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jeannie d sanders

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the fall of man
By jeannie d sanders
Tuesday, November 07, 2006

Rated "G" by the Author.

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Recent stories by jeannie d sanders
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flash fiction - please read the revised story also...see what you think!?

photograph taken by the author

        Johnson began to build speed as soon as he noticed Sharyl in her front yard a block away.  The late October morning was cold and gusty.  Johnson was hung over and pissed-off at life.  His four young children and wife, Kat, were all crabby with colds and fevers.  He had only recently escaped the stench and clutter of his family home to catch his breath by cruising the country roads outside their small town.  He generally adored driving in his classic 1984 black Pontiac Firebird; it made him feel important.  But for some reason, Johnson found himself prowling slowly around the curbless, puddle-lined streets of his neighborhood listening to a scratchy cassette of AC/DC on his tape deck instead.  The hard driving beat of “Dirty Deeds” matched the pounding in his head from last night’s whiskey binge.  His torso slumped wearily into the bucket seat, Johnson was largely disinterested in driving today.  However, once he spotted Sharyl raking leaves to the street, Johnson snickered out loud and stiffened his pose as he punched the accelerator.  By the time he flew by Sharyl, Johnson was laughing with his head thrown back  and traveling 47MPH in a 25MPH zone.  Half of the leaves Sharyl had raked to the edge of the street were blown by the draft he created to swirl around before landing behind her, back in the middle of the yard, needing to be raked again.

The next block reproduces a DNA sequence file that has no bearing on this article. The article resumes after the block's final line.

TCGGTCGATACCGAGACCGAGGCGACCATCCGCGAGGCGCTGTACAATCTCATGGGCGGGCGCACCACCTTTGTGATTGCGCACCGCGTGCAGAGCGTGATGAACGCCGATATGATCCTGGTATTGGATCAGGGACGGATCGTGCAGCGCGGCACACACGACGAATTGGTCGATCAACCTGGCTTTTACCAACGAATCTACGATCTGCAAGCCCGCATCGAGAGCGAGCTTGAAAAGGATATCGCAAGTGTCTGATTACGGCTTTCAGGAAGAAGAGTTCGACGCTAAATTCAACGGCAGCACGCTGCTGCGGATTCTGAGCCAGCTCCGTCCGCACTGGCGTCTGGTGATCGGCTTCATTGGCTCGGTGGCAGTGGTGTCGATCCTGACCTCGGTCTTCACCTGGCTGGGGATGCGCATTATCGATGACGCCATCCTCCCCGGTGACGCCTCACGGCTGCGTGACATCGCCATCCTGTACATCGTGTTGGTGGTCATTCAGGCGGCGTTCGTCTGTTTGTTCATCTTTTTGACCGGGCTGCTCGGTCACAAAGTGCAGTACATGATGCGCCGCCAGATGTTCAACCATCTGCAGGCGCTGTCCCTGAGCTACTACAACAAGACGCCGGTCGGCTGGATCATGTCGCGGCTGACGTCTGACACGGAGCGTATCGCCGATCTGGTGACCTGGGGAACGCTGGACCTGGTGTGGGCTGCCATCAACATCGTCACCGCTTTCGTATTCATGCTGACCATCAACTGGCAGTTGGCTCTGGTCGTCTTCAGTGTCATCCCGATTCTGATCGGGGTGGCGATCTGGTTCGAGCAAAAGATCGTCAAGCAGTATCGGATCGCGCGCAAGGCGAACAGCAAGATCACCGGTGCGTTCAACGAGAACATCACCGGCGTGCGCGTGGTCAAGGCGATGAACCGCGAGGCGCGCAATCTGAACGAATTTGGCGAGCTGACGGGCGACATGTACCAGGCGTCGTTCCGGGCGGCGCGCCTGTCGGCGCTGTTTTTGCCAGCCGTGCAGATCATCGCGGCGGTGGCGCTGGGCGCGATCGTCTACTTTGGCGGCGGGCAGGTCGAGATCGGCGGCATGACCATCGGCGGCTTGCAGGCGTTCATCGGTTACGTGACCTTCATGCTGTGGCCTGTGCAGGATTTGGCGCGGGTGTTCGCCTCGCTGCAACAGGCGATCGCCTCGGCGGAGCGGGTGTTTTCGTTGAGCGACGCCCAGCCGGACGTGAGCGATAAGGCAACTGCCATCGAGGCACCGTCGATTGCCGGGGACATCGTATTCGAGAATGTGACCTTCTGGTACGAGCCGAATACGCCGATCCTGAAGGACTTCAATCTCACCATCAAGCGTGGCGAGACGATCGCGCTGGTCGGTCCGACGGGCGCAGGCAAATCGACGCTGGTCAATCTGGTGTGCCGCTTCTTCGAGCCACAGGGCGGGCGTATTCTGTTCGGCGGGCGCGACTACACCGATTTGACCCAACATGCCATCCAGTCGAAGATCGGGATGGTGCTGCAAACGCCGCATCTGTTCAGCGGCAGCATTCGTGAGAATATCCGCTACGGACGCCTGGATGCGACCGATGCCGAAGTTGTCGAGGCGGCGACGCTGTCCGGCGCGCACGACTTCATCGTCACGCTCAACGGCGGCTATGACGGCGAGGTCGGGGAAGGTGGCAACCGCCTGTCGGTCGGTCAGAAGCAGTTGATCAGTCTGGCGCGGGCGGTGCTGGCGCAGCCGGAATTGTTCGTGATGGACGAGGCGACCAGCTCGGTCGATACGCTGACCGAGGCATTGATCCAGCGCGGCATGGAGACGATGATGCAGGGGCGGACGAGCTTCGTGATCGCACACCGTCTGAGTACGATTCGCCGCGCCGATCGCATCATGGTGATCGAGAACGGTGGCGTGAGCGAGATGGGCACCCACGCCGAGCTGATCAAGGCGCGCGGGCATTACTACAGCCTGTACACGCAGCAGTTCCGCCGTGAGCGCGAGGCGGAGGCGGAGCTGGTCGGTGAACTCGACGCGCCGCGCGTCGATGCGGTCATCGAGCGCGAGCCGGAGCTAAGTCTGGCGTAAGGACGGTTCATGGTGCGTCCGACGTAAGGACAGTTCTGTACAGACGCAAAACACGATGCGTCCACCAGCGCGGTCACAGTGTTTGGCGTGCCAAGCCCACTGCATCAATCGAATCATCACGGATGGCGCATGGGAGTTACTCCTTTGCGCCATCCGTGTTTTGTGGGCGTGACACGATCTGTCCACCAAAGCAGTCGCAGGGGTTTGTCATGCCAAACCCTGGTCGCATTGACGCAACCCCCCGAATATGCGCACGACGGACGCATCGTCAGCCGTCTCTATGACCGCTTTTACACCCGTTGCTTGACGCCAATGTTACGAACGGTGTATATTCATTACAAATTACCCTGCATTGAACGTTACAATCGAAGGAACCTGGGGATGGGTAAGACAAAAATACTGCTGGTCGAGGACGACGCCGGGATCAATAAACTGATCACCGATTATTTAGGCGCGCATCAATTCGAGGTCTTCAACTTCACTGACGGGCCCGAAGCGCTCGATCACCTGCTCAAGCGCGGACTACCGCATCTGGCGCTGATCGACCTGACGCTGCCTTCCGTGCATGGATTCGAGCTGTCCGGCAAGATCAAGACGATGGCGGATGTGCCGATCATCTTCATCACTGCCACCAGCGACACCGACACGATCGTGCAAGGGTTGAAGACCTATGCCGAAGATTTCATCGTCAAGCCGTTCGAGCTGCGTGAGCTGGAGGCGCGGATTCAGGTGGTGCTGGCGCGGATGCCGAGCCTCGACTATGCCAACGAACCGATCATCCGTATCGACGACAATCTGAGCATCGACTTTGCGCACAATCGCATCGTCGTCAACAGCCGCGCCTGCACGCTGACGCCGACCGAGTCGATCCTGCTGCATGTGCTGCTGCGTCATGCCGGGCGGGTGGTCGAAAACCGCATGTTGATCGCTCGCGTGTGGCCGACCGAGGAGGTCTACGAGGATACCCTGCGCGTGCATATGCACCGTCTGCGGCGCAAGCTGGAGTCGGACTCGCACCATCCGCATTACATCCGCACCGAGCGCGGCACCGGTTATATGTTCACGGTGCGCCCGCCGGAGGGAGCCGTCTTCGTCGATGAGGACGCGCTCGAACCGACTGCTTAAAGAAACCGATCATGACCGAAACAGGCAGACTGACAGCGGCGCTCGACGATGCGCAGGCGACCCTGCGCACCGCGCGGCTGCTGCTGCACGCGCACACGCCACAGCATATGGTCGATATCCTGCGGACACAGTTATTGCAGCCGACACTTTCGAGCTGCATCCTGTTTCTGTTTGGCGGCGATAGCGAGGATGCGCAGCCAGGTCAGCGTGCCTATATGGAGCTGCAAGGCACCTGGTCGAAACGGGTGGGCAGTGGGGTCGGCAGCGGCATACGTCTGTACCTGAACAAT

Sharyl was impervious to Johnson’s juvenile prank.  In fact, the event barely registered in her body language and the pace of her sweeping rake, save for a small ironic smile on her already work-flushed face.  Without even knowing Johnson as an individual, Sharyl correctly assumed him as a man, without the motivation to rake his own abundance of fallen leaves, who was reduced to projecting his frustration onto others.  The thought of the whole event left Sharyl’s awareness as quickly as Johnson had sped past her and she continued to revel in the complex earthy scent of the leaves, grass, and soil as she scratched the ground with her rake.


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Reviewed by jeannie sanders 11/8/2006
thank you soooo much for the constructive criticism. although i have been a poet since elementary school (a couple light years ago...)i am new to writing fiction and really need to hear feedback such as what you have offered. revisions are in the works! and i will remember this advice in my future fiction endeavors.
again, many thanks.
Reviewed by Patricia Hilliard 11/8/2006
I liked the short story--any woman could relate to that scene!--but the story was a bit too analytical. Statements like, "Sharyl was impervious to Johnson’s juvenile prank." It would have been better to avoid this direct explanation and show Sharyl's body language and her thoughts. I have recently discovered that expressing emotion in a story is more interesting to readers than turning emotions into psycho-analylistical assessments or political commentary--which is my weakness!!! People feel emotions and writers put those emotions into words which validate the emotions we feel. If we take the emotion away with analysis, we dry up the emotions. --Just some thoughts on the matter.....Pat H.

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